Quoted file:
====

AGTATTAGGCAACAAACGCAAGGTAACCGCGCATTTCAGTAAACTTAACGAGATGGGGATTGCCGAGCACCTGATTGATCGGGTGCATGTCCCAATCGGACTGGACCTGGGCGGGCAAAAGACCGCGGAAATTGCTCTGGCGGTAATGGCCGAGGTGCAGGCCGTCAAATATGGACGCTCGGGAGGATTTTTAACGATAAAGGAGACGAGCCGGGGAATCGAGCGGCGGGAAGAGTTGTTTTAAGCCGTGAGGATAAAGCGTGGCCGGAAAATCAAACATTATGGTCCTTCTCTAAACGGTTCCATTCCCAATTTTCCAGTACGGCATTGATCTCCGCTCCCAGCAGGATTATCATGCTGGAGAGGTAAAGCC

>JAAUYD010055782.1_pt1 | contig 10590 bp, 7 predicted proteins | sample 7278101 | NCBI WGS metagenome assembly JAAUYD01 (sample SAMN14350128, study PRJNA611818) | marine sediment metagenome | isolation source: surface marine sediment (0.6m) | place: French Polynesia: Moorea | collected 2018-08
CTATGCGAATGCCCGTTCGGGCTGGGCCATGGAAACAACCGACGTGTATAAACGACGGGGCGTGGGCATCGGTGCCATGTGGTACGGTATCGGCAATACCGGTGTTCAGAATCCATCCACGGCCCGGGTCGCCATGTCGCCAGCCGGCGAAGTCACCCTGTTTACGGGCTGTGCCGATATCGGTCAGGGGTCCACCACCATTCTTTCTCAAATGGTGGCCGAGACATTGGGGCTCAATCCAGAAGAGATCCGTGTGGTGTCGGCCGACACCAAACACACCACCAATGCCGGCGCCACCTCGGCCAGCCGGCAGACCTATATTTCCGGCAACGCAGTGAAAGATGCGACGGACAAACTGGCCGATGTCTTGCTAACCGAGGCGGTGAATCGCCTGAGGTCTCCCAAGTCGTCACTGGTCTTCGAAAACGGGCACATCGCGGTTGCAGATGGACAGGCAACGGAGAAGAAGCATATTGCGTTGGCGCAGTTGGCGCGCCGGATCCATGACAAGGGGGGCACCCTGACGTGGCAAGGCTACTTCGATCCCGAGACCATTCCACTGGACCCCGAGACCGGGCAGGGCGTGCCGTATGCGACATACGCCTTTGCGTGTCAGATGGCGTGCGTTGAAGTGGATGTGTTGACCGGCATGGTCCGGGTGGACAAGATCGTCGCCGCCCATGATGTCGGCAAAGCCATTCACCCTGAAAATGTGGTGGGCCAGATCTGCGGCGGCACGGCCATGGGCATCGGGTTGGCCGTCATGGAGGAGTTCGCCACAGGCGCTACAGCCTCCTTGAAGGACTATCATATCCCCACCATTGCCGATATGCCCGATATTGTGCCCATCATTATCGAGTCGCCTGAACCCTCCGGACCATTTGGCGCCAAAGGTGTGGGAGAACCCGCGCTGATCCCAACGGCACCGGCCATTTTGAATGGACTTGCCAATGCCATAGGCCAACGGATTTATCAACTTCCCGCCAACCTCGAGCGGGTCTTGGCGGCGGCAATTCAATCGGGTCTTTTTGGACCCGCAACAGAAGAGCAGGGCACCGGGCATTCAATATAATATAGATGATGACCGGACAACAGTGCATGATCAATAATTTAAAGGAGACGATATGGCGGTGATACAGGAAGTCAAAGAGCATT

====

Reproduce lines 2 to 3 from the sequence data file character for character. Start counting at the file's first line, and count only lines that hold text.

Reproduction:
>JAAUYD010055782.1_pt1 | contig 10590 bp, 7 predicted proteins | sample 7278101 | NCBI WGS metagenome assembly JAAUYD01 (sample SAMN14350128, study PRJNA611818) | marine sediment metagenome | isolation source: surface marine sediment (0.6m) | place: French Polynesia: Moorea | collected 2018-08
CTATGCGAATGCCCGTTCGGGCTGGGCCATGGAAACAACCGACGTGTATAAACGACGGGGCGTGGGCATCGGTGCCATGTGGTACGGTATCGGCAATACCGGTGTTCAGAATCCATCCACGGCCCGGGTCGCCATGTCGCCAGCCGGCGAAGTCACCCTGTTTACGGGCTGTGCCGATATCGGTCAGGGGTCCACCACCATTCTTTCTCAAATGGTGGCCGAGACATTGGGGCTCAATCCAGAAGAGATCCGTGTGGTGTCGGCCGACACCAAACACACCACCAATGCCGGCGCCACCTCGGCCAGCCGGCAGACCTATATTTCCGGCAACGCAGTGAAAGATGCGACGGACAAACTGGCCGATGTCTTGCTAACCGAGGCGGTGAATCGCCTGAGGTCTCCCAAGTCGTCACTGGTCTTCGAAAACGGGCACATCGCGGTTGCAGATGGACAGGCAACGGAGAAGAAGCATATTGCGTTGGCGCAGTTGGCGCGCCGGATCCATGACAAGGGGGGCACCCTGACGTGGCAAGGCTACTTCGATCCCGAGACCATTCCACTGGACCCCGAGACCGGGCAGGGCGTGCCGTATGCGACATACGCCTTTGCGTGTCAGATGGCGTGCGTTGAAGTGGATGTGTTGACCGGCATGGTCCGGGTGGACAAGATCGTCGCCGCCCATGATGTCGGCAAAGCCATTCACCCTGAAAATGTGGTGGGCCAGATCTGCGGCGGCACGGCCATGGGCATCGGGTTGGCCGTCATGGAGGAGTTCGCCACAGGCGCTACAGCCTCCTTGAAGGACTATCATATCCCCACCATTGCCGATATGCCCGATATTGTGCCCATCATTATCGAGTCGCCTGAACCCTCCGGACCATTTGGCGCCAAAGGTGTGGGAGAACCCGCGCTGATCCCAACGGCACCGGCCATTTTGAATGGACTTGCCAATGCCATAGGCCAACGGATTTATCAACTTCCCGCCAACCTCGAGCGGGTCTTGGCGGCGGCAATTCAATCGGGTCTTTTTGGACCCGCAACAGAAGAGCAGGGCACCGGGCATTCAATATAATATAGATGATGACCGGACAACAGTGCATGATCAATAATTTAAAGGAGACGATATGGCGGTGATACAGGAAGTCAAAGAGCATT